Three months ago, Tre Smith, an animal cruelty investigator for the Toronto Humane Society, saved a dog from an extremely hot car. After saving the dog’s life, Smith has been suspended for the past three months by the Ontario Society for the Prevention of Cruelty to Animals.
Smith responded to a call where Cyrus, a Rottweiler, was stuck in a car during an intense heat wave. He broke the car window, and pulled out Cyrus to safety. Cyrus’ owner came out when he heard his car alarm go off. Smith said the man seemed to be dangerous and abusive and could be a potential threat to people around the scene.
Making a quick decision, Smith knew he had to get back to Cyrus and save his life, so he handcuffed the man to his car while he went to tend to the weak dog. While the man was handcuffed, bystanders threw objects at the man, and he was bleeding when officers took him away.
After the incident, the Ontario SPCA suspended Smith’s license pending an internal review to see if Smith’s conduct of handcuffing the man was appropriate.
For the past three months, Smith has been “pushing paper” around while the Toronto Humane Society and OSPCA have been arguing over access to information, incident reports, decisions and disclosure.
“The irony is that people who are caught and punished for animal cruelty get less time than what I’ve served,” Smith said. “The clear victims here are the animals of Toronto. By taking my license away, it’s one less officer on the road protecting animals from cruelty.”
Two weeks ago, Smith received a letter from OSPCA saying that they are “seriously considering” revoking his license. OSPCA CEO said that this was intended for Smith to present his side of the story to the organization.
Toronto Humane Society spokesman Lee Oliver said, “Police said Tre didn’t do anything wrong and that it is his right to use handcuffs (as an investigator). The OSPCA then said his suspension was because Tre didn’t file (incident) papers on time.”
Despite the controversy, Smith did recently receive an award for saving Cyrus’ live from the International Positive Dog Training Association.
For Cyrus, he has fully recovered from the incident, and he has moved in with a foster family who is asking for temporary custody. Since Cyrus is evidence in criminal proceedings, he cannot be legally adopted. But for now, he is enjoying his time with the family, getting three walks a day, and playing with his toys.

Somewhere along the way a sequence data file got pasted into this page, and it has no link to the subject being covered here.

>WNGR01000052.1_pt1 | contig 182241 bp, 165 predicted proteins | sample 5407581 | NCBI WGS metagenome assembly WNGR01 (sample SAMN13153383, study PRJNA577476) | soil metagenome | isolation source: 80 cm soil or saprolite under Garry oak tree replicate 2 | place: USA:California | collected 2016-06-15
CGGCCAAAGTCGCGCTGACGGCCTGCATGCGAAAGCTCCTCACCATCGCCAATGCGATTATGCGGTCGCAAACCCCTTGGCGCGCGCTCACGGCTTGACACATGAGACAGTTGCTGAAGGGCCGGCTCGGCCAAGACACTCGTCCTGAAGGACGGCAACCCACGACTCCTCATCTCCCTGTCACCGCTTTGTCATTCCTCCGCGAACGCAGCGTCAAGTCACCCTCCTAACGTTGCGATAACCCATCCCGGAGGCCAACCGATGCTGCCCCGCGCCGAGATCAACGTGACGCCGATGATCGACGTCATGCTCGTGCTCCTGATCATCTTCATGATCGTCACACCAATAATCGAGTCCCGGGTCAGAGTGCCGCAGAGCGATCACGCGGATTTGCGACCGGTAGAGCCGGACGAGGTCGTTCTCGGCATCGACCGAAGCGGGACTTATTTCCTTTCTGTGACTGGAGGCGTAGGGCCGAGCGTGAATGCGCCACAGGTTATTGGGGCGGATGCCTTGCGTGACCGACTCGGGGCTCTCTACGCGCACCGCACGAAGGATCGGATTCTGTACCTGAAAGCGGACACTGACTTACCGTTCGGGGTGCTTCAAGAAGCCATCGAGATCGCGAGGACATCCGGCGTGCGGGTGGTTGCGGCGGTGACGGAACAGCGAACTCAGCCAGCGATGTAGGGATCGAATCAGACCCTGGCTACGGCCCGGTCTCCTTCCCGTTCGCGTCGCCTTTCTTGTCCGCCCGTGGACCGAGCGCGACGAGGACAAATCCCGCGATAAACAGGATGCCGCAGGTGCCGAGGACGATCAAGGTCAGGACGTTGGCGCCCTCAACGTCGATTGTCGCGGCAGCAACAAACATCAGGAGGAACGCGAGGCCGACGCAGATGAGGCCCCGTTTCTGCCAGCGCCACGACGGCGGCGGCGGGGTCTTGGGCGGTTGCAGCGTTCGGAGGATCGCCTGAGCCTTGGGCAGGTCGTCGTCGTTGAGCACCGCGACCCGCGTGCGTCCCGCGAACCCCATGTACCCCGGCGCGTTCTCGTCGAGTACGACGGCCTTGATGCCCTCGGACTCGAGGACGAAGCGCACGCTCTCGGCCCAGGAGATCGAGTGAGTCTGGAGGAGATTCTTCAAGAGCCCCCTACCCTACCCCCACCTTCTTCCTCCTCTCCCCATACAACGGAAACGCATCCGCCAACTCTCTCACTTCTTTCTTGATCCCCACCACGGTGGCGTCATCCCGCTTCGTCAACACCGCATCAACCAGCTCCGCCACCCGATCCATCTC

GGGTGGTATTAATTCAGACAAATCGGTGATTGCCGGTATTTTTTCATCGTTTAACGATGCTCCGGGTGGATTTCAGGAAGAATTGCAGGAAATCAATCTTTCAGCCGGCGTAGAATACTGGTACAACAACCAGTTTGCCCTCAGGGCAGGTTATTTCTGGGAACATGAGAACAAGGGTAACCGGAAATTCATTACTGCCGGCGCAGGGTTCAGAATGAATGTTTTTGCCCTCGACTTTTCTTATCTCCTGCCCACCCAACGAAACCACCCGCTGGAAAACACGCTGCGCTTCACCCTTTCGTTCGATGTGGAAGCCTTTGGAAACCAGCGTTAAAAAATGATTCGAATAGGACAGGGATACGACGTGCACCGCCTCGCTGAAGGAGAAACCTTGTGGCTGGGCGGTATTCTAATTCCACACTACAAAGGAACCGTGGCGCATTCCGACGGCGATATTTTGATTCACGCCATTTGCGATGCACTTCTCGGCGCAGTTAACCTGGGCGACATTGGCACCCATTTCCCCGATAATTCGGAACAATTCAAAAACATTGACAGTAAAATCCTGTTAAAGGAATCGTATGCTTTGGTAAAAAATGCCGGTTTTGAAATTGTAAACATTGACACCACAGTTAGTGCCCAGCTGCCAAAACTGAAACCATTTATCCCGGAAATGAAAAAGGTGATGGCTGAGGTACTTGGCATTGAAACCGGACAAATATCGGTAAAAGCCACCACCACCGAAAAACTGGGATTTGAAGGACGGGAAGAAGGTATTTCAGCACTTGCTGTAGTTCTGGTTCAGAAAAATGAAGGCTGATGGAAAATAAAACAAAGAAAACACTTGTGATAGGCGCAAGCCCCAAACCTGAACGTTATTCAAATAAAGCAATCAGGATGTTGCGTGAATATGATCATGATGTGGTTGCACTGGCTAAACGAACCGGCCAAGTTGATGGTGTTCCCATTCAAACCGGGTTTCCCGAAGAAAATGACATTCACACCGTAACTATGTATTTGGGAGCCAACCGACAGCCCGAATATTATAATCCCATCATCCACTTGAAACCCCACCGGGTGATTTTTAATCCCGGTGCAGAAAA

Several Itchmo readers contacted the Toronto Humane Society and this was the response that they got from Lee Oliver about Smith’s case and what can be done to help Smith’s case:
During the summer you wrote in support of Toronto Humane Society animal cruelty investigator Tre Smith and his rescue of Cyrus, the Rottweiler locked in a sealed and overheated car. As you know, Agent Smithâ€™s license was subsequently suspended by the Ontario SPCA, a move the THS never supported. (Smith works for the THS but is licensed by the OSPCA.) Several THS supporters wrote to Monte Kwinter, the Provincial Minister in charge of the OSPCA at the time, urging him to intervene on Agent Smithâ€™s behalf. Now we have a new Minister in charge, Rick Bartolucci.
If it isnâ€™t too much trouble, would you consider writing the Minister of Community Safety and Correctional Services, Rick Bartolucci, and asking him to please help save Treâ€™s career? While the previous pleas to Mr. Kwinter fell on deaf ears, we hope that the new Minister may be willing to listen.
This is especially important now, as the OSPCA seems poised to permanently revoke Agent Smithâ€™s license.
Thank you for your time and support. Here is Mr. Bartolucciâ€™s e-mail address: firstname.lastname@example.org
By the way, Cyrus has had a full and miraculous recovery and is currently living in a secure THS foster location awaiting the end of the legal wrangling.
The Toronto Humane Society
(Thanks Lynn and Elizabeth)